Observations with RXTE (Rossi X-ray Timing Explorer) revealed the presence of high-frequency quasi-periodic oscillations (HFQPOs) of the X-ray flux from several accreting stellar-mass black holes. HFQPOs (and their counterparts at lower frequencies) may allow us to study general relativity in the regime of strong gravity. However, the observational evidence today does not yet allow us to distinguish between different HFQPO models. In this paper we use a general-relativistic ray-tracing code to investigate X-ray timing spectroscopy and polarization properties of HFQPOs in the orbiting Hotspot model. We study observational signatures for the particular case of the 166 Hz quasi-periodic oscillation (QPO) in the galactic binary GRS 1915+105. We conclude with a discussion of the observability of spectral signatures with a timing-spectroscopy experiment such as the LOFT (Large Observatory for X-ray Timing) and polarization signatures with space-borne X-ray polarimeters such as IXPE (Imaging X-ray Polarimetry Explorer), PolSTAR (Polarization Spectroscopic Telescope Array), PRAXyS(Polarimetry of Relativistic X-ray Sources), or XIPE (X-ray Imaging Polarimetry Explorer). A mission with high count rate such as LOFT would make it possible to get a QPO phase for each photon, enabling the study of the QPO-phase-resolved spectral shape and the correlation between this and the flux level. Owing to the short periods of the HFQPOs, first-generation X-ray polarimeters would not be able to assign a QPO phase to each photon. The study of QPO-phase-resolved polarization energy spectra would thus require simultaneous observations with a first-generation X-ray polarimeter and a LOFT-type mission.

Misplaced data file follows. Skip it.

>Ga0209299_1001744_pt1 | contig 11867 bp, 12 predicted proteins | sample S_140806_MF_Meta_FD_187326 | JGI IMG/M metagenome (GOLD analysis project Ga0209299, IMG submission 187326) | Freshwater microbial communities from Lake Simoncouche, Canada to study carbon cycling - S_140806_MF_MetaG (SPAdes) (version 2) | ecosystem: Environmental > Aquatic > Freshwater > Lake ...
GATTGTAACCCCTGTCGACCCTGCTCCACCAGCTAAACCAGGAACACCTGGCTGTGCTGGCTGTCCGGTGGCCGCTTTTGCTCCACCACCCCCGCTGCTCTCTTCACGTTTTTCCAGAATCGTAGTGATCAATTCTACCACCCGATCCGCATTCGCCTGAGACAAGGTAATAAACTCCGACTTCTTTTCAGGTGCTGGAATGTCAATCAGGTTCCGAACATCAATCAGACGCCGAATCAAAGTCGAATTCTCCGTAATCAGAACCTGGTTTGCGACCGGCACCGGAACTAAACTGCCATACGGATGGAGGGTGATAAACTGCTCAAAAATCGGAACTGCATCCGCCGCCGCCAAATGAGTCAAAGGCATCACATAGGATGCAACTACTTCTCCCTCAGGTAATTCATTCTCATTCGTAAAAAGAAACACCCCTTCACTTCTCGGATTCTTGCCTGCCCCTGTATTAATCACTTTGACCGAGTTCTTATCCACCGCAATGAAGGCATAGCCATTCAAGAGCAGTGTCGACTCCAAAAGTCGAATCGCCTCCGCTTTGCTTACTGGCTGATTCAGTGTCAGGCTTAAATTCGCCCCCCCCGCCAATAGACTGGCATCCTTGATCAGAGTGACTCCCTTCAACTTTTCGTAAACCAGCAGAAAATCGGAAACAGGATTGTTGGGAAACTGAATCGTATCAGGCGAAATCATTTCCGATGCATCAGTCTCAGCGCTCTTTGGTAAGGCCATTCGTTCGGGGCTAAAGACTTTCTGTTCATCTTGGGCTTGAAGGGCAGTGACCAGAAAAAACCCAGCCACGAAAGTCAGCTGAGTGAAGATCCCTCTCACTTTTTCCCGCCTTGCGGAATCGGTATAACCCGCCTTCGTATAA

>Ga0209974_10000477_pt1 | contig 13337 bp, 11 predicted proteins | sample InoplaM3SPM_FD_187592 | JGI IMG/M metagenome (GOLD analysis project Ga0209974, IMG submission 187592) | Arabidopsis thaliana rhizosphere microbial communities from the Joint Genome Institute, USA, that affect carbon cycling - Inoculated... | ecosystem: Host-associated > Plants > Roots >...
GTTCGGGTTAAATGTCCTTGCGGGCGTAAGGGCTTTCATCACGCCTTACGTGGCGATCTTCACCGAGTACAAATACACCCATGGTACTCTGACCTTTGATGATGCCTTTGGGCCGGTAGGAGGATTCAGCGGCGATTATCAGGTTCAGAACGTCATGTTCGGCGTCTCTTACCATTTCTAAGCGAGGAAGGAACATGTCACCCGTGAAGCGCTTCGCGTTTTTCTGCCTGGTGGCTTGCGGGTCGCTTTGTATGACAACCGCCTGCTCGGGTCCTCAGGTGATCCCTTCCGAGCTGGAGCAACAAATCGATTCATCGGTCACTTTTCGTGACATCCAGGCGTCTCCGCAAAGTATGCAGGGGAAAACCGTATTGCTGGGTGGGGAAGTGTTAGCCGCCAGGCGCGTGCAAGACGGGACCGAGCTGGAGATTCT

1. THE LUMINOSITY FUNCTION OF X-RAY SOURCES IN SPIRAL GALAXIES

    SciTech Connect

    Prestwich, A. H.; Primini, F.; McDowell, J. C.; Zezas, A.; Kilgard, R. E.

    2009-11-10